Peoples’ reactions and expectations are another matter. Ten minutes on the internet blasts me with statements about how weight loss is self hate and self abuse, that I’m not light enough, that my legs are too big, I don’t have abs, I have too much muscle, I don’t look like a woman, I’m not feminist enough, I’m giving in to the patriarchy, riots not diets, how to cut belly fat, ten foods to never eat, how to avoid bloating. I’m too fat, I’m not fat enough, I should smash my scales and I should check my diabetes risk because IT COULD HAPPEN.

 

But I don’t belong to any of these people. I don’t have any need to meet their expectations. I will choose what I want to do, I will make sure it is sustainable and actually realistic, and I will do it. I will consider my body composition in relation to my health and the activities I want to be good at. I will track and measure as much as I want, or not at all. I’ll never be thin enough for some, and I’ll never be anti diet enough for others, and that’s okay. I’ll be a tiny ball of determination and enthusiasm about everything, including nutrition, and that’s good enough for me.

 

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Couch DOMS: The pain of inactivity

Hello. I haven’t been around for a while. I didn’t quit, but life got a little difficult. By “a little difficult” I mean that my post concussion symptoms stuck around and a major mental health crisis landed me in inpatient psych care a couple of times over the past few months. It wasn’t exactly fun, and it was serious enough that I’m not sure I’d be here without intervention by some very good friends and NHS crisis services. I’m not fully better, either. Recovery from a serious breakdown like this is not fast. There is ongoing treatment and I’m limited in various ways.

There are, however, opportunities and things to learn in this situation. I’m not glad I’ve gone through this, but it has taught and is still teaching me a lot. This is one of the more painful lessons.

I’ve never understood why people experience aging differently from me. At 34, I felt better than I ever had in my life. Sure I wasn’t the fastest or the strongest in the world, but I was strong and able. While my coworkers were talking about sore knees, I was squatting more than my bodyweight, jumping from height and running on a daily basis. I ached plenty, but it was not the depressing degeneration other people my age described. I had the pain of well used muscles that would peak around 48 hours after training and then dissipate. They talked about waking up with throbbing joints and stiff backs that gradually worsened over time, reducing their ability to exercise. They were “too old” to jump. This pain, they comfortably assured me, was inevitable and permanent. Soon I too would be unable to run and lift because of my knees realising I was no longer 20. It was amazing that I was still able to jump at all.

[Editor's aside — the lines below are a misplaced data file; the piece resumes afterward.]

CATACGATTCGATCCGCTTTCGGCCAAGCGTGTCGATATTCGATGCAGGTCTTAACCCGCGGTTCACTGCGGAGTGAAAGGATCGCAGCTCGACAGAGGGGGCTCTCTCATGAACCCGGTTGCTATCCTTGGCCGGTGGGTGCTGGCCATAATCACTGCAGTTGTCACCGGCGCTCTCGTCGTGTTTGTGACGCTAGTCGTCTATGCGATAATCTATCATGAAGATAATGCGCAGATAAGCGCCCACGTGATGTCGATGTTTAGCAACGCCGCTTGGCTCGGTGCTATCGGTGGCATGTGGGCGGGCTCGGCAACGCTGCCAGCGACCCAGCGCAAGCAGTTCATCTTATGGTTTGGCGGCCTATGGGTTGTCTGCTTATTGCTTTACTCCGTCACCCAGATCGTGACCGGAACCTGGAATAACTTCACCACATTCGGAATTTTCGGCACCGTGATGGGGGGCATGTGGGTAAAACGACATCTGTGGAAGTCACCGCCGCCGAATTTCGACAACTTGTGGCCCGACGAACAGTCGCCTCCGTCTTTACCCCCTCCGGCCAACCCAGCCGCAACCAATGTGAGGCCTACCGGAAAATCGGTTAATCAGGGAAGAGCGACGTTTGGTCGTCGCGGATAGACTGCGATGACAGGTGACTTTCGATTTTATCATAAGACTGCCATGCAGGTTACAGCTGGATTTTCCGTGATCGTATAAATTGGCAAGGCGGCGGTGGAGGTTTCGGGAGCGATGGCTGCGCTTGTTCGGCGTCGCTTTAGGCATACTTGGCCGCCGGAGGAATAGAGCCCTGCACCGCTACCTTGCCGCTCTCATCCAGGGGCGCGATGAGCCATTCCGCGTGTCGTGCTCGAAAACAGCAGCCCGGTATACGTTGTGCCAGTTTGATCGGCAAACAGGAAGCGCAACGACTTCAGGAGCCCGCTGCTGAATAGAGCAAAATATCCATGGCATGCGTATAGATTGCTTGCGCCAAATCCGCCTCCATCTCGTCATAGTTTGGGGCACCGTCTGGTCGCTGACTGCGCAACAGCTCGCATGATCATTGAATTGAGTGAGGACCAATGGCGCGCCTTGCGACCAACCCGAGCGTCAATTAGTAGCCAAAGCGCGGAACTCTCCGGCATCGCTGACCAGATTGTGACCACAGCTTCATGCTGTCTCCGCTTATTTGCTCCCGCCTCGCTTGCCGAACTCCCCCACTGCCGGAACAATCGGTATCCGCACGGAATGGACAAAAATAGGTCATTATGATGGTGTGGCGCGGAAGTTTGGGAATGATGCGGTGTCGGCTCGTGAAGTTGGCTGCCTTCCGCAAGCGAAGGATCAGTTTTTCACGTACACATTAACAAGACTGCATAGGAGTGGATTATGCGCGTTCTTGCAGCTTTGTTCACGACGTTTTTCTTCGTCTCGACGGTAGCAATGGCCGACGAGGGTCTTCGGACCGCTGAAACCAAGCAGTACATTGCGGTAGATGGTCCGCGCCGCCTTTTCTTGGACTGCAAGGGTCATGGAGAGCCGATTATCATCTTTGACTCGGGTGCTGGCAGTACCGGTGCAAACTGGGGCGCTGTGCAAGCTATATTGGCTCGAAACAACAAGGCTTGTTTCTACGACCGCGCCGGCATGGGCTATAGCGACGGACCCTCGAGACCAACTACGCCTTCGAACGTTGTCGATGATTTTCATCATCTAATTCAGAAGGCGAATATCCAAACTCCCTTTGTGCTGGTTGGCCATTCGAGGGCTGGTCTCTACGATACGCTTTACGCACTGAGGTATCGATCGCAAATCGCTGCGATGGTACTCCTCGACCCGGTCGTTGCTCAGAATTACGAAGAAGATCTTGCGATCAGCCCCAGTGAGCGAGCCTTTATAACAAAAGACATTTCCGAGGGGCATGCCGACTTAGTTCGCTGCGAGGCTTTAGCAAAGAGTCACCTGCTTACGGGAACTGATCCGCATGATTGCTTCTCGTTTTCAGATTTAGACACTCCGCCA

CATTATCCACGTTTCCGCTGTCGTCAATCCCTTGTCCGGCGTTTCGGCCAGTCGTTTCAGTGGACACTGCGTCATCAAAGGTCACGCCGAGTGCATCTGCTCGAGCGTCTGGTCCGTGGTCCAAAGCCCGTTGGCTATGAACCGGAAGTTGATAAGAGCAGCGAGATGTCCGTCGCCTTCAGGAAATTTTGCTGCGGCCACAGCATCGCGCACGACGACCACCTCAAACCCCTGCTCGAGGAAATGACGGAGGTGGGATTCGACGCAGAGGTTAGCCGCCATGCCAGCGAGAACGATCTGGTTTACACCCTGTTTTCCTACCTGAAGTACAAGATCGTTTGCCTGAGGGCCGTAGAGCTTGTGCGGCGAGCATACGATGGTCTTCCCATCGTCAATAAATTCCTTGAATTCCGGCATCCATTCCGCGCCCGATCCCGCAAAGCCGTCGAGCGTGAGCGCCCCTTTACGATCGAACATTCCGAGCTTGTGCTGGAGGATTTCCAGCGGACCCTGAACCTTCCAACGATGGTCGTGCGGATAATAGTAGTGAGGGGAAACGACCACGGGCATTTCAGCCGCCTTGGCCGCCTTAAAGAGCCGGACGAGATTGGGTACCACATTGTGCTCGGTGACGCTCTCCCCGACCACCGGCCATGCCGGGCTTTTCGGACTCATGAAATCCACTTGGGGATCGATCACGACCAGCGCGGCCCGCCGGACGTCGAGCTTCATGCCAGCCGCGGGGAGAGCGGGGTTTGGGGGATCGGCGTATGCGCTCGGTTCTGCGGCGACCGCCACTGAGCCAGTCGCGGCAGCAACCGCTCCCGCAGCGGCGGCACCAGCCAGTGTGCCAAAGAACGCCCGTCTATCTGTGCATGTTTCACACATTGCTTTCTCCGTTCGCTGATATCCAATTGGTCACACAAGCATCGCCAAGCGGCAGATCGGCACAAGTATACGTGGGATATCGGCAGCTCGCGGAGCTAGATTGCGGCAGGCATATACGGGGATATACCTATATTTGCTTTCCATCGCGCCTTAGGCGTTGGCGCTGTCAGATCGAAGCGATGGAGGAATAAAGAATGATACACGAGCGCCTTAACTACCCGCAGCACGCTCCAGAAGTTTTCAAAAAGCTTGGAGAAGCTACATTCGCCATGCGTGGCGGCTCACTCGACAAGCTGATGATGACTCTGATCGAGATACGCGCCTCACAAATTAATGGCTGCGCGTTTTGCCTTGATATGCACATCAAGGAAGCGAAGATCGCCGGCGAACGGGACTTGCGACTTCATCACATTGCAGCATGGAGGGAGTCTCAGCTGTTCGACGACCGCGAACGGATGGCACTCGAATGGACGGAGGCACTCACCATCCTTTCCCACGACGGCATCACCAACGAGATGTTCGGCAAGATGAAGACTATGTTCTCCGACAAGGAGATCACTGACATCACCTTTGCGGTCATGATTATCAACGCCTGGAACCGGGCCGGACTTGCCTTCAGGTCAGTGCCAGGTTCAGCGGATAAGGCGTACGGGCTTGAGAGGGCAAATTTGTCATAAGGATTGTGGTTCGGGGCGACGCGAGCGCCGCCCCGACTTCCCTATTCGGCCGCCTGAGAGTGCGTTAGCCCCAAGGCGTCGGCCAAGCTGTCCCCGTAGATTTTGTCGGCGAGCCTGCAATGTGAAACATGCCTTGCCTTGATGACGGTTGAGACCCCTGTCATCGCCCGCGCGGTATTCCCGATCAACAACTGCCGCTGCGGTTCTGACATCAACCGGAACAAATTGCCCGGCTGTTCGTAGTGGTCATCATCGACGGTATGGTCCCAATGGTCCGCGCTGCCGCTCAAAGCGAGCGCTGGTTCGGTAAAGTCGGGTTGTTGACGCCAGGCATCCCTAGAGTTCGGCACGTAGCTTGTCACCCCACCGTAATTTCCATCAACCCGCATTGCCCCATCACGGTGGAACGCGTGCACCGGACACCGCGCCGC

I had very strong suspicions that my training was exactly what was keeping me from this. A few minutes on google will give you an idea why – regular exercise is well known to keep your joints healthy and supple. Not only that, but I could see parkour practitioners, runners, skaters and lifters much older than me casually demonstrate their fitness every day. It seemed far more likely to me that the majority of my “too old” coworkers and acquaintances were feeling the long term effects of sedentary lifestyles and poor diets than waking up on their 30th birthday too old to move.

One of the interesting things about being in the middle of a mental health crisis is that physical activity is pretty hard. It’s not just a matter of willpower to get off the couch – your cognitive capacity drops like a crossfitter after a Grace workout. How does exercise even work? you need shoes. How do those go on? Outside is too hard. You can’t go out there. Maybe you could do some stretching but suddenly you’ve forgotten why you’re standing here.

That’s if you’re safe enough to be outside without supervision and aware enough to be able to leave the room without major concentration. It’s hard, guys. It’s really, really hard.

And so I became sedentary. I’m okay with that. I lost a lot of fitness, but when you have been a danger to yourself and unable to carry out basic self care like knowing when to shower and understanding you can’t go and live in the park, that’s not really a priority. When a neighbour calls the police on you hiding in the bushes outside your house because you are so afraid to go inside in case someone in your building sees you, your lifting schedule kind of falls by the wayside a bit. There’s also the small matter of medication. In mental health crisis care, you’re quite often given strong anti anxiety and sedative drugs for a brief period. Being stoned out of your brain is not a healthy long term strategy, but can make you a lot more comfortable while you are in a very bad state. It does, however, make exercise a bit awkward. Ever tried rail precisions on valium? No, me neither. I’d suggest not.